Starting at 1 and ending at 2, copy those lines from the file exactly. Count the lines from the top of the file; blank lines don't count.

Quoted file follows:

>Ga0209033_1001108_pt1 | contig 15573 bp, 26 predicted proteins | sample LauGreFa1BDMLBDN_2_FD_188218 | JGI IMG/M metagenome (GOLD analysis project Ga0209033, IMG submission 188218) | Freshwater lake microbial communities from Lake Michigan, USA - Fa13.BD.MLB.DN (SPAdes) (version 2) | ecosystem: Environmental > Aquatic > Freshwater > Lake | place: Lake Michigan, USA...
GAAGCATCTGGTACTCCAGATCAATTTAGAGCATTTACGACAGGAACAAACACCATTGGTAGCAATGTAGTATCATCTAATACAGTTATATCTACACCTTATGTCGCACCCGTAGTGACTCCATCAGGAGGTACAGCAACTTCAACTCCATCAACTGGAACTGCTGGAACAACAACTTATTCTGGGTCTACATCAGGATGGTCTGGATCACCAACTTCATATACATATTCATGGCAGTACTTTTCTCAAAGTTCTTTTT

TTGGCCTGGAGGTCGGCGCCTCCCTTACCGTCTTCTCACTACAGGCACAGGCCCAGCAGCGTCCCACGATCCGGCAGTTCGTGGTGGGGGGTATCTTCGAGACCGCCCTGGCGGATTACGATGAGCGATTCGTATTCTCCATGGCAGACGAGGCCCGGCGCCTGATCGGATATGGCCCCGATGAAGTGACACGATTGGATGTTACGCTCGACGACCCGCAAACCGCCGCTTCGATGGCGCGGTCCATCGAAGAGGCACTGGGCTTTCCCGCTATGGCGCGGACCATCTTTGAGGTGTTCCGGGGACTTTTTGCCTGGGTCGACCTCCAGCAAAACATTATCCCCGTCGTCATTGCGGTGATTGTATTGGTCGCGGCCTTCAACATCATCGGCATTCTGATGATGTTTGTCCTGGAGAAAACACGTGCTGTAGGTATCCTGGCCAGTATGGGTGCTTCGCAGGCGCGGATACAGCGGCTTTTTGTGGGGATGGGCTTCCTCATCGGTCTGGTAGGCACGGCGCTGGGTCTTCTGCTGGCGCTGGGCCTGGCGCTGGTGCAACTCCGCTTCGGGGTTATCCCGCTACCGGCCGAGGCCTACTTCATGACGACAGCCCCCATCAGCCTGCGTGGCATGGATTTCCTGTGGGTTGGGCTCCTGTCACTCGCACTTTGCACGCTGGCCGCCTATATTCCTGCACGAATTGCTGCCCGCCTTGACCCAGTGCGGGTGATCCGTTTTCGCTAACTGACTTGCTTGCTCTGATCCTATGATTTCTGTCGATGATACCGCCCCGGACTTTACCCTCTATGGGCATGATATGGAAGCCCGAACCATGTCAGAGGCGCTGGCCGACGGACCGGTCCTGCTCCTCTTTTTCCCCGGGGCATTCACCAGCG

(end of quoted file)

>Ga0209033_1001108_pt1 | contig 15573 bp, 26 predicted proteins | sample LauGreFa1BDMLBDN_2_FD_188218 | JGI IMG/M metagenome (GOLD analysis project Ga0209033, IMG submission 188218) | Freshwater lake microbial communities from Lake Michigan, USA - Fa13.BD.MLB.DN (SPAdes) (version 2) | ecosystem: Environmental > Aquatic > Freshwater > Lake | place: Lake Michigan, USA...
GAAGCATCTGGTACTCCAGATCAATTTAGAGCATTTACGACAGGAACAAACACCATTGGTAGCAATGTAGTATCATCTAATACAGTTATATCTACACCTTATGTCGCACCCGTAGTGACTCCATCAGGAGGTACAGCAACTTCAACTCCATCAACTGGAACTGCTGGAACAACAACTTATTCTGGGTCTACATCAGGATGGTCTGGATCACCAACTTCATATACATATTCATGGCAGTACTTTTCTCAAAGTTCTTTTT